Matillion uses the Extract-Load-Transform (ELT) approach to delivering quick results for a wide range of data processing purposes: everything from customer behaviour analytics, financial analysis, and even reducing the cost of synthesizing DNA.
The Google Analytics Query component presents an easy-to-use graphical interface, enabling you to connect to live Google Analytics Data. Many of our customers are using this service for example to track customer’s journey through the website, to monitor site usage and to monitor website speeds. The component allows you to bring the Google Analytics data into Amazon Redshift for analysis and integration with in-house data sets.
The connector is completely self-contained: no additional software installation is required. It’s within the scope of an ordinary Matillion license, so there is no additional cost for using the features.
Before configuring the Google Analytics Query component, you will need to configure OAuth to allow Matillion to access your Google Analytics data. This is done in the Project -> Manage OAuth menu.
Further details are available here. Then back in the Google Analytics Query component, choose the Google Analytics OAuth profile in the Authentication property.
The next step is to choose the data to be loaded into Amazon Redshift in the Data Source drop down. The Google Analytics API has 13 data sources to choose from. Select the relevant one from the drop down.
After choosing the data source, the next step is to choose the required fields from the data source in the Data Selection. This will form the new table which is created in Amazon Redshift.
Please note that the Google API allows a maximum of 7 dimensions and 10 metrics to be selected in one API call, because of this limit the data sources do not behave like traditional tables and will not return everything when queried.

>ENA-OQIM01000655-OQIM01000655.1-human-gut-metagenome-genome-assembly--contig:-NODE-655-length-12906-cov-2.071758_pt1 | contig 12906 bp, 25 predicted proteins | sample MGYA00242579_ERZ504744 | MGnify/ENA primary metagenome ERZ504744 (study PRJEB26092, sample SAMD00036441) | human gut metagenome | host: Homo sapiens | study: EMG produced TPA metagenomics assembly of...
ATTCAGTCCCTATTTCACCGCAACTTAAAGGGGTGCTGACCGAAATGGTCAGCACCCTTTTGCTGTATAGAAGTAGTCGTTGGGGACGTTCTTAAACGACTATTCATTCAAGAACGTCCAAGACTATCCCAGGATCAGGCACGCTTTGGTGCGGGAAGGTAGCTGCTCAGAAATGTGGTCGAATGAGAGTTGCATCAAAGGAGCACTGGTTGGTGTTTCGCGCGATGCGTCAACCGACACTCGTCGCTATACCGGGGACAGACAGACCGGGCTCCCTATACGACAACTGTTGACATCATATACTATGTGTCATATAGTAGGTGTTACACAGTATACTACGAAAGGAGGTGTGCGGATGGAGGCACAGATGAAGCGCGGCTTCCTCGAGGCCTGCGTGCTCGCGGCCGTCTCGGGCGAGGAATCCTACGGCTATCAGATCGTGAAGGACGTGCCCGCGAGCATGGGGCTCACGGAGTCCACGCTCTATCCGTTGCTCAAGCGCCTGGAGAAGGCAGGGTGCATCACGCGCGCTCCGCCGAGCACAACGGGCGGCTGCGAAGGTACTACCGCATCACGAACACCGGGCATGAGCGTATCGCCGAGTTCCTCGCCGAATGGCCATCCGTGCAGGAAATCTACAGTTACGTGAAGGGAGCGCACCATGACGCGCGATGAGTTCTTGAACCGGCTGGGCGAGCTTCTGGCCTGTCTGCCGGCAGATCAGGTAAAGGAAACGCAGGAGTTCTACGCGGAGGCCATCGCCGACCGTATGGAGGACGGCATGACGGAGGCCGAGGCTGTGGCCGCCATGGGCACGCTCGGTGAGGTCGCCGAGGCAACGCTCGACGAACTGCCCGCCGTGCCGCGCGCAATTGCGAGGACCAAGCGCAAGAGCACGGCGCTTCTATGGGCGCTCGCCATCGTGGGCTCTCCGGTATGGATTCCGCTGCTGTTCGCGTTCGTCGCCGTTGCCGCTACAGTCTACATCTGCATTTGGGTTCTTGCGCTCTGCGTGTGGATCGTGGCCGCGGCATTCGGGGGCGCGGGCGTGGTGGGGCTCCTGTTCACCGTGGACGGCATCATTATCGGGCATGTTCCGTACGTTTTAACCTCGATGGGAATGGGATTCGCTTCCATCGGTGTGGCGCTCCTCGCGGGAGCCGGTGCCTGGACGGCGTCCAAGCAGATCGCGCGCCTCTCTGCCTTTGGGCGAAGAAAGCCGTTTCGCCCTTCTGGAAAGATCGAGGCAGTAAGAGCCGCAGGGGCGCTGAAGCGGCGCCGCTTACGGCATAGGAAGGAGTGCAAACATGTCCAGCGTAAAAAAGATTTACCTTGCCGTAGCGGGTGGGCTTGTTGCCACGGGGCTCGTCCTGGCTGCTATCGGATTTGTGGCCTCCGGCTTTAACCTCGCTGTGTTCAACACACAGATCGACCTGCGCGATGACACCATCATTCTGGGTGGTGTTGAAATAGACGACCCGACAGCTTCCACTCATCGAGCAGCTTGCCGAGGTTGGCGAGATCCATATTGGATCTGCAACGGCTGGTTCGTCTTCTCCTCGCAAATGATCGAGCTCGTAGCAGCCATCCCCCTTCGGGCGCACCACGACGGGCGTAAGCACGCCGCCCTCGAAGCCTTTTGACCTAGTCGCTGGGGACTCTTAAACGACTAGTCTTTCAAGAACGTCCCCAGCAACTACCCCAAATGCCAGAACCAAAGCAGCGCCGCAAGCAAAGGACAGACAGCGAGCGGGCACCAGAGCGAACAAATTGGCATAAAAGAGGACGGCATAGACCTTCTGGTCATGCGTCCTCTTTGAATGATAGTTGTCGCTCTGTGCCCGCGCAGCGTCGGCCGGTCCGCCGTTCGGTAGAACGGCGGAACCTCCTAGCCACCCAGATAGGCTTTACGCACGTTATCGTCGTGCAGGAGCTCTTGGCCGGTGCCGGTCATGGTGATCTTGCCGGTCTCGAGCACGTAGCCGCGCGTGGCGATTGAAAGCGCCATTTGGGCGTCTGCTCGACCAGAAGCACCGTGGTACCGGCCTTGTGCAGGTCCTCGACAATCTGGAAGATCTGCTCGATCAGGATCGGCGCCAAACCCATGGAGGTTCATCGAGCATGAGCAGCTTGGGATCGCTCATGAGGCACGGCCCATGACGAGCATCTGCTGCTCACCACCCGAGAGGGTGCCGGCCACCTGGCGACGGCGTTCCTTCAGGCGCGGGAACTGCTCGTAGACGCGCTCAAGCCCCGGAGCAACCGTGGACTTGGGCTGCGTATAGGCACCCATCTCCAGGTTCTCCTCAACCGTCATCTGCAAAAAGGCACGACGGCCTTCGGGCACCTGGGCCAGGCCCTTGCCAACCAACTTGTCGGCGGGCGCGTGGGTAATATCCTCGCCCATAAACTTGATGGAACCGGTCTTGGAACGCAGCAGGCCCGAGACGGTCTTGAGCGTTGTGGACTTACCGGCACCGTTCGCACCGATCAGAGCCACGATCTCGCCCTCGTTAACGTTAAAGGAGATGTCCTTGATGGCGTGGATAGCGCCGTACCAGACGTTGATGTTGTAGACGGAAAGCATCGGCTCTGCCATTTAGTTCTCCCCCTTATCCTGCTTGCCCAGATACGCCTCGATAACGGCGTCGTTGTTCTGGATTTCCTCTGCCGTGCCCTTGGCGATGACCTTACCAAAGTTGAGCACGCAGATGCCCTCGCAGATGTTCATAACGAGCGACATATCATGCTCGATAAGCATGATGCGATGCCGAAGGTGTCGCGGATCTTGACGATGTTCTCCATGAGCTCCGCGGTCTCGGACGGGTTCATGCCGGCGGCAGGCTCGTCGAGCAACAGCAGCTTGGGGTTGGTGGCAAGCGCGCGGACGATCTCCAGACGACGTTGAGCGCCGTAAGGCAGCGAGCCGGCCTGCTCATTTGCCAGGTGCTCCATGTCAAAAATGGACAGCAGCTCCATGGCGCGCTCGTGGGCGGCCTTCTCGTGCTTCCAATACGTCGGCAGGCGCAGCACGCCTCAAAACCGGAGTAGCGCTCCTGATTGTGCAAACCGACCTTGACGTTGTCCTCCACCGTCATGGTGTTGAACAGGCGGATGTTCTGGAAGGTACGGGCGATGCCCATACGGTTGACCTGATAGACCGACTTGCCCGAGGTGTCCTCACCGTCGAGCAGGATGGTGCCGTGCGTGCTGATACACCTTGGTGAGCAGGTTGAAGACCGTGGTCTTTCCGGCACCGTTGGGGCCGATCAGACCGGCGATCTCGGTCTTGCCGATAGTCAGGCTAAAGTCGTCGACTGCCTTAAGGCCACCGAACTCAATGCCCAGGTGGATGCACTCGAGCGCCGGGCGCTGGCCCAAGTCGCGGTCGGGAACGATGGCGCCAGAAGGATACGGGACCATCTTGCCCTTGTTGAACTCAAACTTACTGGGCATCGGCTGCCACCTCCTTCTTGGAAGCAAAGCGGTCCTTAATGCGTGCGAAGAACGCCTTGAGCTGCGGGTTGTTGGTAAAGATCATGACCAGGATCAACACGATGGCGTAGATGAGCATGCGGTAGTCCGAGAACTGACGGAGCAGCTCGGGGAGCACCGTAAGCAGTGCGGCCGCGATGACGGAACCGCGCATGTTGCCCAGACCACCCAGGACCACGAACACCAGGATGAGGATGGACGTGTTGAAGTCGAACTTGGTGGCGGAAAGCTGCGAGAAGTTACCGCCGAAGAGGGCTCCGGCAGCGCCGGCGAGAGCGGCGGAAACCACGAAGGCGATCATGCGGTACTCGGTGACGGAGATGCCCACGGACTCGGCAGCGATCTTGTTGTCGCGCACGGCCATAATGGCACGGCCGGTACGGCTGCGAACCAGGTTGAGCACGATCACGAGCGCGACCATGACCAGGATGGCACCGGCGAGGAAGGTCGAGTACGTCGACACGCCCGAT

There is one mandatory connection option which must be specified in order for the Google Analytics Query component to work. The Profile defines which part of the website or app you can pull the analytics data from. This can be found in the Google Analytics Console in your web browser and is set in the Connection Options in the component properties.
Running the Google Analytics Query
Before the component can be run, a Target Table name needs to be given. This is the name of a new table which will be created to write the data into in Amazon Redshift. Also an S3 Staging Area must be specified, this is an S3 bucket which is used to temporarily store the results of the query before it is loaded into Amazon Redshift.
This component also has a Limit property, defaulting to 100, which can be used to force an upper limit on the number of records returned.
You can run the Orchestration job, either manually or using the Scheduler, to query your data from the Google Analytics API, and bring it into Amazon Redshift.
By default the Google Analytics API will return data for the last 30 days. Start Date and End date filters can be used to change the date range of the data. These can be set using the Data Source Filter component property.
The Google Analytics Query component offers an “Advanced” mode instead of the default “Basic” mode. In Advanced mode, you can write a SQL-like query over all the available fields in the data model. This is automatically translated into the correct Google Analytics API calls to retrieve the data requested.
Custom dimension and metrics
The Google Analytics API has the functionality to include a dimension or metric in the data source which is not visible in the Data Selection options. This is done by selecting the Dimensions and/or Metrics fields in the Data Selection properties.
These values then need to be set in the Connection Options property:
The dimension values for keyword and region will now appear in a comma separated list with the column name ‘Dimensions’ in the Redshift table.
Transforming the Data
Once the necessary data has been brought in from Google Analytics into Amazon Redshift, it can then be used in a Transformation job.
In this way, you can build out the rest of your downstream transformations and analysis, taking advantage of Amazon Redshift’s power and scalability.